Julian Mylchreest tells Net Zero Finance Summit that fossil gas still has a role in supporting energy security in wake of Russia’s war in Ukraine, however

Recent geopolitical events and soaring energy and commodity prices should be a clarion call for all players in the financial sector to accelerate the pace of the net zero transition, according to leading Bank of America executive Julian Mylchreest.

Speaking during BusinessGreen’s Net Zero Finance summit this afternoon, Mylchreest – who is executive vice chairman of global corporate and investment banking at the US financial giant – said the firm aimed to unleash $1tr financing for clean energy and other sustainable activities by 2030 as it works to decarbonise its extensive financial portfolio to meet its climate targets.

The bank has pledged to achieve net zero across its financing activities, operations and supply chain before 2050, and surging energy prices exacerbated by the war in Ukraine should offer further incentive for the wider financial industry to do the same, he said.

“Unquestionably we shouldn’t be slowing down,” he told BusinessGreen editor James Murray in a fireside chat. “If anything, [recent events and high prices] should accelerate the push to net zero in terms of building more alternative sources of energy, renewable sources of energy and local sources of energy.”

As part of its plan to deliver net zero, Mylchreest said the bank would be “massively increasing its commitment of capital” to activities included in the EU’s Green Taxonomy. “We’re going to be all in,” he said.

The sustainable investment rulebook unveiled by the EU earlier this year has courted major controversy in recent months over proposals to include of fossil fuel gas investment, with many climate and energy experts arguing will hinder financiers’ ability to deliver net zero portfolios and will result in reduced climate ambition around the world.  

However, while conceding gas presented a “conundrum”, Mylchreest nevertheless argued that investment in the fossil fuel would be necessary over the coming years in the wake of increased concerns around energy security prompted by Russia’s invasion of Ukraine.

Still, he said new gas projects should utilise “as much existing infrastructure as possible” and operators should set out plans to scale low carbon hydrogen fuel that can decarbonise industry in the future. Any gas input terminals and storage facilities built in the near-term could also be repurposed in the future store hydrogen, he added.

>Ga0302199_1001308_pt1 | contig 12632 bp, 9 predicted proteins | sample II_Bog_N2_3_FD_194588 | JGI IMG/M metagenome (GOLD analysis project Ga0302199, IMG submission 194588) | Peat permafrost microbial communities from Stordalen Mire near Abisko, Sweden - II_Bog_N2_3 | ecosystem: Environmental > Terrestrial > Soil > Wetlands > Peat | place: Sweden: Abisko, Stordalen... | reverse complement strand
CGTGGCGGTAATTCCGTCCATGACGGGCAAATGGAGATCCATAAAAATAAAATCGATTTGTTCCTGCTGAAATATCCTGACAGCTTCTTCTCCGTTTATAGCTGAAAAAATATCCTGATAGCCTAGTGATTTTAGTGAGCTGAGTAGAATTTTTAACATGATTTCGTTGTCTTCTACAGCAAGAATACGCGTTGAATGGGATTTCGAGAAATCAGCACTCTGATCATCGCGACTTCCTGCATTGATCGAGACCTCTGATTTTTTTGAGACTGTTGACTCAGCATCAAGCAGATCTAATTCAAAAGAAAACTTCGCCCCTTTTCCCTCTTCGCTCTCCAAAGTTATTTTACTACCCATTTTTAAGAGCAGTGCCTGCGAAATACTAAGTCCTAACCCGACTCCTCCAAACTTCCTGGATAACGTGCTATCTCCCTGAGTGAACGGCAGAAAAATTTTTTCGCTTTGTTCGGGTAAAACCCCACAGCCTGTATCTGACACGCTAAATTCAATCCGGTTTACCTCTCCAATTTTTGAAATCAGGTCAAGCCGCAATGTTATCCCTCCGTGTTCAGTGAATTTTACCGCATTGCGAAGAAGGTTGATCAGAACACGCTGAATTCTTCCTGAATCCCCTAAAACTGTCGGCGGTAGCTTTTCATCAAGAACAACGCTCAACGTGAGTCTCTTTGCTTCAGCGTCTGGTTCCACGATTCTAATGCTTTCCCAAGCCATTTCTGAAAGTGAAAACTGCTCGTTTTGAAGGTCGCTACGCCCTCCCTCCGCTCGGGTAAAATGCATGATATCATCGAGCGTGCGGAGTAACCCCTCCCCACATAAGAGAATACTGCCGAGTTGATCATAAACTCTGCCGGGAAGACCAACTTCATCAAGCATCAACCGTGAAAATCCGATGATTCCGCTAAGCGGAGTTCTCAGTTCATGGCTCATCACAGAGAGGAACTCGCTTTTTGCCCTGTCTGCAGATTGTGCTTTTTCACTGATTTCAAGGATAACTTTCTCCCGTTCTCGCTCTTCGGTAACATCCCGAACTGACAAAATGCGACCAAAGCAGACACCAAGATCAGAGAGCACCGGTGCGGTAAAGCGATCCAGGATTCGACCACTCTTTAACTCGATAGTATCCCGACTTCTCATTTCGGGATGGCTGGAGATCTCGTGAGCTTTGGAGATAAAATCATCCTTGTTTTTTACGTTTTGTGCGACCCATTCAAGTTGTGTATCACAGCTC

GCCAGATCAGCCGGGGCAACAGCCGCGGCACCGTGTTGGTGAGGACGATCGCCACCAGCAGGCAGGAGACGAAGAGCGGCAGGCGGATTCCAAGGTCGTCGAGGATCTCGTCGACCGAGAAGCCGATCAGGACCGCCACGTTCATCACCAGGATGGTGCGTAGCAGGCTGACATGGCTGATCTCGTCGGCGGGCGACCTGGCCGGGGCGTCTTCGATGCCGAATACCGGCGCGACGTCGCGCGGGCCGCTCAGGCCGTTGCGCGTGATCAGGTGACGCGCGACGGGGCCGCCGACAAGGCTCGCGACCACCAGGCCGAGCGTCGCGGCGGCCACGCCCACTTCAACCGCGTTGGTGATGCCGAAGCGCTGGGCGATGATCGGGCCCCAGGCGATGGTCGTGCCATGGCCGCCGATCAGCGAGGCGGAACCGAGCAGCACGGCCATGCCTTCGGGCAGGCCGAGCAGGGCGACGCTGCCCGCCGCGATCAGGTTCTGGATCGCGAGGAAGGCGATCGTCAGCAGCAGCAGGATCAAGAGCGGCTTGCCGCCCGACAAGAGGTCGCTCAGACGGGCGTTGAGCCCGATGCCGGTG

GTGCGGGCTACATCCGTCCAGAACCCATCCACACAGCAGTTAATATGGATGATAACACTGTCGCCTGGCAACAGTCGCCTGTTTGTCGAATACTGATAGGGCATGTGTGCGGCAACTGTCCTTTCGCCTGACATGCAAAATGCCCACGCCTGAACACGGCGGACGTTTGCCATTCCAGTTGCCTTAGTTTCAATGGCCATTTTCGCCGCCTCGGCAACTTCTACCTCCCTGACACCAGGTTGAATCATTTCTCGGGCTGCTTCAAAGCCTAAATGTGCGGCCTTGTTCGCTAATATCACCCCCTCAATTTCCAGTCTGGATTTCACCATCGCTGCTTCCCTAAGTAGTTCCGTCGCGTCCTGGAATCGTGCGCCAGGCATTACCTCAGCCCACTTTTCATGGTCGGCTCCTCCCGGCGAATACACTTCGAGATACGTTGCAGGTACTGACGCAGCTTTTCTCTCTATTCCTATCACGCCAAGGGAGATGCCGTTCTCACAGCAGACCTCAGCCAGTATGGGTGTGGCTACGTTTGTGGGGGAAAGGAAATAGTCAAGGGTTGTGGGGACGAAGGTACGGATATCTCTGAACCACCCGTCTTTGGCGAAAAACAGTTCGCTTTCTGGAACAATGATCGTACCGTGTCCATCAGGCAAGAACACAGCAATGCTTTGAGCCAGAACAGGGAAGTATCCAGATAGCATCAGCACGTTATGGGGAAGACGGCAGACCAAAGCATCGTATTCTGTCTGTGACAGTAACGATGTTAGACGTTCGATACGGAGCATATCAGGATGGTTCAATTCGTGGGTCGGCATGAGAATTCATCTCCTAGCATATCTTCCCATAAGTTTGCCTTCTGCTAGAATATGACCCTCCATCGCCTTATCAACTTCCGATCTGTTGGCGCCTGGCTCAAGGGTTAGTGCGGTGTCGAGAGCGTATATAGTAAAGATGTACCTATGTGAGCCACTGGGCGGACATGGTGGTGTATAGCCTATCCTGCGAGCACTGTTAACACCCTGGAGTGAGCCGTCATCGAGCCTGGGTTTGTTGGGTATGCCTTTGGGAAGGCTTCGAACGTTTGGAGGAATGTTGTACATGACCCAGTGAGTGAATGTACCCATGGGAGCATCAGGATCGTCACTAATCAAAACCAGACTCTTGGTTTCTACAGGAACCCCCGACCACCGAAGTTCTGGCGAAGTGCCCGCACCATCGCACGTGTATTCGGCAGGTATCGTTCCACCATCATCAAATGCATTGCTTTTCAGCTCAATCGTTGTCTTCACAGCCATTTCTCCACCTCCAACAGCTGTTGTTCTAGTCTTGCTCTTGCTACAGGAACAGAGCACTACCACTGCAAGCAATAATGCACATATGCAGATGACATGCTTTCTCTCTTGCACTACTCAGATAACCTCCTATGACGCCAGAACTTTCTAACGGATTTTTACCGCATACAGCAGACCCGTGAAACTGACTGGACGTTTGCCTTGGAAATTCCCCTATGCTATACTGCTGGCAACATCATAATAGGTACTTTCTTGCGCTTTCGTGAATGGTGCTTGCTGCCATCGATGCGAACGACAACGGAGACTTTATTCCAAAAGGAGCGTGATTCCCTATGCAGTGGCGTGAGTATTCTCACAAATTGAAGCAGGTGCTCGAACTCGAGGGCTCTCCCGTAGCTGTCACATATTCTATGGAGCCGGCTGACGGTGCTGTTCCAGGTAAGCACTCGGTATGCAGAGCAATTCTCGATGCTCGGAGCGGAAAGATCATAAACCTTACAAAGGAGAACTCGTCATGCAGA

“Gas needs being part of the energy mix in Europe to ensure that there are alternative options to Russian gas supply,” he said.

Mylchreest was also quizzed about how Bank of America would translate its headline net zero targets into real-life emissions reduction across its portfolio over the coming year. In response, he stressed the bank would be stepping back from coal, ramping up investments in clean activities, while taking careful stock of progress other companies were making on decarbonisation.

“The most interesting piece for us is how do we deal with those companies in what I call the ‘big brown middle’,” he reflected, noting that progress on climate looked different in different sectors. “We want to provide support if they’re moving at the right pace. And that pace is not just about them becoming necessarily greener, because some will remain ‘brown’ companies, with fossil fuels being part of the mix in most scenarios in 2040, even 2050.”

Mylchreest’s comments came during an action-packed day of expert discussion at the Net Zero Finance Summit. Other highlights included a keynote speech from Minister for Business, Energy and Corporate Responsibility Lord Callahan, an animated discussion about the need to rethink mainstream economic assumptions between Resilience Capital Ventures CEO Gillian Marcelle, AgFunder Asia director John Friedman, and impact investing consultant at Fidelity International, Emilie Goodall, as well as a look into the Science-Based Targets initiative ongoing plans to publish a net zero framework for the finance sector.

All sessions of today’s Net Zero Finance Summit will be available on demand for delegates after the event. Sign up now.

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